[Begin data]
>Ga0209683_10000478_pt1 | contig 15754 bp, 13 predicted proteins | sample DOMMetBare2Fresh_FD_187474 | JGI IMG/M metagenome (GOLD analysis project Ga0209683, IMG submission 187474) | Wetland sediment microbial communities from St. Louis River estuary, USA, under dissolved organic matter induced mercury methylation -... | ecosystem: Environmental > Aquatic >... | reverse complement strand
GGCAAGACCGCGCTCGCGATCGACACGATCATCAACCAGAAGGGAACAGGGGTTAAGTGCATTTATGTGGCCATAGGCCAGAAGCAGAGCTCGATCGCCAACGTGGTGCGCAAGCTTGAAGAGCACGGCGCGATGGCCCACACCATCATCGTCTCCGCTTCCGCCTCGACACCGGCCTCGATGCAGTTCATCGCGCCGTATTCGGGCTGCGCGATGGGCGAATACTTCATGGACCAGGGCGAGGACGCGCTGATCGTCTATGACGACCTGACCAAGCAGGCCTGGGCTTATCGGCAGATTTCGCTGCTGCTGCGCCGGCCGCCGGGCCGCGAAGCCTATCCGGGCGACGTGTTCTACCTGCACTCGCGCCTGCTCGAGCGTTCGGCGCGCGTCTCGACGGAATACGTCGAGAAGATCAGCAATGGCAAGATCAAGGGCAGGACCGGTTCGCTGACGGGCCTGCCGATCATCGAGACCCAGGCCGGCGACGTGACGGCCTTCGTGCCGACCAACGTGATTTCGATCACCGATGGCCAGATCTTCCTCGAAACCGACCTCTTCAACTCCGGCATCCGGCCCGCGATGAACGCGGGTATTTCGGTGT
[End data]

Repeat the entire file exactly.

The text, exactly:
>Ga0209683_10000478_pt1 | contig 15754 bp, 13 predicted proteins | sample DOMMetBare2Fresh_FD_187474 | JGI IMG/M metagenome (GOLD analysis project Ga0209683, IMG submission 187474) | Wetland sediment microbial communities from St. Louis River estuary, USA, under dissolved organic matter induced mercury methylation -... | ecosystem: Environmental > Aquatic >... | reverse complement strand
GGCAAGACCGCGCTCGCGATCGACACGATCATCAACCAGAAGGGAACAGGGGTTAAGTGCATTTATGTGGCCATAGGCCAGAAGCAGAGCTCGATCGCCAACGTGGTGCGCAAGCTTGAAGAGCACGGCGCGATGGCCCACACCATCATCGTCTCCGCTTCCGCCTCGACACCGGCCTCGATGCAGTTCATCGCGCCGTATTCGGGCTGCGCGATGGGCGAATACTTCATGGACCAGGGCGAGGACGCGCTGATCGTCTATGACGACCTGACCAAGCAGGCCTGGGCTTATCGGCAGATTTCGCTGCTGCTGCGCCGGCCGCCGGGCCGCGAAGCCTATCCGGGCGACGTGTTCTACCTGCACTCGCGCCTGCTCGAGCGTTCGGCGCGCGTCTCGACGGAATACGTCGAGAAGATCAGCAATGGCAAGATCAAGGGCAGGACCGGTTCGCTGACGGGCCTGCCGATCATCGAGACCCAGGCCGGCGACGTGACGGCCTTCGTGCCGACCAACGTGATTTCGATCACCGATGGCCAGATCTTCCTCGAAACCGACCTCTTCAACTCCGGCATCCGGCCCGCGATGAACGCGGGTATTTCGGTGT